The New York Rangers found themselves in a fairly unique
situation this offseason, with four different RFAs filing for arbitration. Chris Kreider, Kevin Hayes, JT Miller, and Dylan McIlrath all opted to file for
arbitration, although each one of them settled before their set date.
Kreider was the only one to sign a long-term deal, inking a four-year deal that
pays him an average of $4.625 million per year. The other three all signed
bridge deals, which may be prudent in the cases of Dylan McIlrath and Kevin
Hayes (or not, but that’s a discussion for another day) but with regards to JT
Miller, the Rangers might be setting themselves up for more cap issues down the road.
Let’s start with a little background. The Rangers found
themselves in a bit of a cap conundrum at the start of the offseason, which led
to their inability to re-sign an elite puck-moving defenseman in Keith Yandle.
Losing Yandle was a blow, but it shouldn’t have come as a surprise, given that
the team has just about $11 million tied up in Dan Girardi and Marc Staal.
Largely due to those two unwieldy contracts, the Rangers need good value
signings wherever they can get them.
One of the Rangers front office’s savvier moves this
offseason towards that end was trading Derick Brassard for Mika Zibanejad. With
this move the Rangers get younger, faster, and $2.35 million dollars
cheaper. As it stands currently the
Rangers have about $3.6 million dollars in cap space, which may go up or down
slightly depending on who gets buried in the AHL, as well as Pavel Buchnevich
and Brady Skjei being added in.
All of that cap space may portend another trade for the
Rangers, so I acknowledge that perhaps signing Miller to a bridge deal instead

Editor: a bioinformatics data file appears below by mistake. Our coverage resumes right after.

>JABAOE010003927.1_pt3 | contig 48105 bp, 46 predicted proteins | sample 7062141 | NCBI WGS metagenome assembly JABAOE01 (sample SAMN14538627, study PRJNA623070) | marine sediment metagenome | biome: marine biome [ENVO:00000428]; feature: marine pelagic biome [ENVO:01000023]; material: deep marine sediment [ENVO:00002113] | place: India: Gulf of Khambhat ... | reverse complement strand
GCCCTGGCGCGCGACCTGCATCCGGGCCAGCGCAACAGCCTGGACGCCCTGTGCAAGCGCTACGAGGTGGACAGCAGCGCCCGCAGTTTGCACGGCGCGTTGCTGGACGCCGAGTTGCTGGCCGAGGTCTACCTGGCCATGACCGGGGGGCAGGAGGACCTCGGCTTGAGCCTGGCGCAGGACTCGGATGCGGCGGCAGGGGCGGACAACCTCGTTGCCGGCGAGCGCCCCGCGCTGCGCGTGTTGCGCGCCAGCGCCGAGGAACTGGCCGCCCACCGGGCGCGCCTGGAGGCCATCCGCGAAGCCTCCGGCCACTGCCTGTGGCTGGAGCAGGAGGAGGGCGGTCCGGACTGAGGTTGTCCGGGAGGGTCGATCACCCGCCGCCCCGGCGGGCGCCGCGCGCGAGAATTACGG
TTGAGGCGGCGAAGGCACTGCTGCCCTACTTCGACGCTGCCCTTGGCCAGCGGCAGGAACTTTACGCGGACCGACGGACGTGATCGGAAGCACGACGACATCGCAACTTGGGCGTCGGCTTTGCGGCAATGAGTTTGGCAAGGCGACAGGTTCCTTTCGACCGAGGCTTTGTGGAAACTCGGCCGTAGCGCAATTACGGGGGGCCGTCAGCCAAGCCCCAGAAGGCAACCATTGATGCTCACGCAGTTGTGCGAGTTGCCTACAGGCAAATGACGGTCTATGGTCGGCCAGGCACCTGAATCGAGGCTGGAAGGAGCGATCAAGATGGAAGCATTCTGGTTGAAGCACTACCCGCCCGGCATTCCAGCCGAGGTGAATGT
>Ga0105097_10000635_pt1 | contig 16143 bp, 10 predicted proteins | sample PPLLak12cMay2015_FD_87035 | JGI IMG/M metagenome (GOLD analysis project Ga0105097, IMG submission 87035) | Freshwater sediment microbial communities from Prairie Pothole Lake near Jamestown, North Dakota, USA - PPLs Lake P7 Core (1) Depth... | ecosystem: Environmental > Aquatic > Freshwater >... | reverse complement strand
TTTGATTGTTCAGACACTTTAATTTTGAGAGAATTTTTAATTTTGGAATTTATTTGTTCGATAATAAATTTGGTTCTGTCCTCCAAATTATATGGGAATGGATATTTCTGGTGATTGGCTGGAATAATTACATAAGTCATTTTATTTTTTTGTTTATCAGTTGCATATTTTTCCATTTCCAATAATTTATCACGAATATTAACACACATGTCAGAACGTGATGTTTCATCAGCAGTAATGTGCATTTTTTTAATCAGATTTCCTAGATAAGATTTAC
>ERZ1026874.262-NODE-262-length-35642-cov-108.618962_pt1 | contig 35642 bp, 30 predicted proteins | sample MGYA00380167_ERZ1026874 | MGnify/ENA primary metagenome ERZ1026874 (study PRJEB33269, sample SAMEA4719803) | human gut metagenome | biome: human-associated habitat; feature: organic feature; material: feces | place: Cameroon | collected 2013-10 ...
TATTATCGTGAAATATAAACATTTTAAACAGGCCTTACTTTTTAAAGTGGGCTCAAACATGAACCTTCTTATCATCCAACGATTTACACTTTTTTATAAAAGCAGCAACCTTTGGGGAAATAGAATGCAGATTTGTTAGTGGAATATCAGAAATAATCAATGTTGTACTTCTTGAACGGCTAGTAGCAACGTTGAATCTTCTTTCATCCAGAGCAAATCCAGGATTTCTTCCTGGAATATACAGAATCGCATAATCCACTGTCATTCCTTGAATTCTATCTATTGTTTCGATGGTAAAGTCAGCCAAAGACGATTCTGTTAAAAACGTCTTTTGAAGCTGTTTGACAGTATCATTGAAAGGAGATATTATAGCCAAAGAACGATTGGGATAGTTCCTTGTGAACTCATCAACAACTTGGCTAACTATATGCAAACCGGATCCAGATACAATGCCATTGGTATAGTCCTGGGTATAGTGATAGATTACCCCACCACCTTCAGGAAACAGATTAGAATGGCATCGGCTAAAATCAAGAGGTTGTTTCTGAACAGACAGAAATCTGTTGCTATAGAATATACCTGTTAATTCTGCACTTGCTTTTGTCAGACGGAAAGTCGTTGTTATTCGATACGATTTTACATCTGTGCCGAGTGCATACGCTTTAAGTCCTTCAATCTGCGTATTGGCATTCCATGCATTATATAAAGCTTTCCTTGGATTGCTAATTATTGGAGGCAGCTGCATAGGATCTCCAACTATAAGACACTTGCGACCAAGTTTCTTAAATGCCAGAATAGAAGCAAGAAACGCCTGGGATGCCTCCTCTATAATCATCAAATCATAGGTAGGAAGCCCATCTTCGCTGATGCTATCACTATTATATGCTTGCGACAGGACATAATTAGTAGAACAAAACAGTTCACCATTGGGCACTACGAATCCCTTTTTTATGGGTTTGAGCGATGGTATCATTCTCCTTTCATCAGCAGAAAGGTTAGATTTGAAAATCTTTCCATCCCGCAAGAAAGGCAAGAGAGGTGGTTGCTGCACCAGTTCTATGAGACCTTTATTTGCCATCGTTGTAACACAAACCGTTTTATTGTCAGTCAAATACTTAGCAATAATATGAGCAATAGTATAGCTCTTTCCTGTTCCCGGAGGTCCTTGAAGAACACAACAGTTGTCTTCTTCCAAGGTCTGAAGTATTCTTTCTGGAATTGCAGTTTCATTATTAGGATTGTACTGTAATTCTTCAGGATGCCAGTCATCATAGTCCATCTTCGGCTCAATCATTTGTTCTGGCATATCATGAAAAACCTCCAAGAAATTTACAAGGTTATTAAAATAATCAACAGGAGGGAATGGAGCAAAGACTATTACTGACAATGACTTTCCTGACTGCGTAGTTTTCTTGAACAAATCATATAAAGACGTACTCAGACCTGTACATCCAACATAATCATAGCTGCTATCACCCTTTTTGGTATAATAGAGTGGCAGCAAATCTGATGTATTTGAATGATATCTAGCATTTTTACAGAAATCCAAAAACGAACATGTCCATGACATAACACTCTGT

of a long-term contract is part of some bigger picture that only management can
see at the present moment. It’s also entirely possible that Miller himself
didn’t want to sign a long term contract, knowing that a bridge deal will
inevitably lead to a more sizeable raise down the road. Nonetheless, the final
result of a bridge deal may just be setting the Rangers up for more cap
struggles down the road, when both Miller and Hayes are due raises. While the
Rangers do have a preference towards bridge deals for young players (Ryan
McDonagh notwithstanding) a long-term deal for JT Miller may have been more
East Palestine, Ohio’s very own Jonathan Tanner Miller was selected
15th overall by the New York Rangers in the 2011 NHL Draft and has
had an interesting career since. Starting his career off with the Plymouth
Whalers, with whom he registered 62 points in 61 games, he made his way to the
AHL’s Connecticut Whale (which was previously the Hartford Wolfpack, and now is
once again) for the 2012-2013 season, notching 8 goals and 15 assists in 42
That season he was called up to the Rangers and was good for
4 points, two goals and two assists, in 26 games. Despite this, he found
himself back with the big club to start the next season, putting up three goals
and three assists in 30 games before being sent down to the Wolfpack. There he
really began to shine, registering 43 points in 41 games in 2013-14 and 15
points in 18 games in 2014-15 before being called up once again.
After finally being given a real shot in the show, Miller only
put up 23 points in 58 games. While it may seem strange to advocate a long-term
deal for someone who seemingly underperformed at that level not two years ago,
it’s worth noting that he found himself in an indeterminate role on various
lines with various linemates. This didn’t exactly set him up to succeed, and
given the fact that he was more or less a point per game player in the AHL by
then, it’s fair to say that the only appropriate place for him was the NHL. It’s also important to look at his underlying numbers for this season, which have an elucidating effect as to whether or not he truly underperformed.
Last season proved to be a much different case for Miller, as he was given consistent linemates and put up solid point totals. Playing a hard forechecking style and finding chemistry in the Rangers’ top-six, he put up 22 goals and 21
assists in 82 games. This was good enough to earn him a spot on the World Cup
of Hockey Team North America roster, which includes other 23-year-olds such as
Brandon Saad and Johnny Gaudreau. If there was any doubt the previous season about number 10’s potential, suffice to say that his 2015-2016 form dispensed with it handily.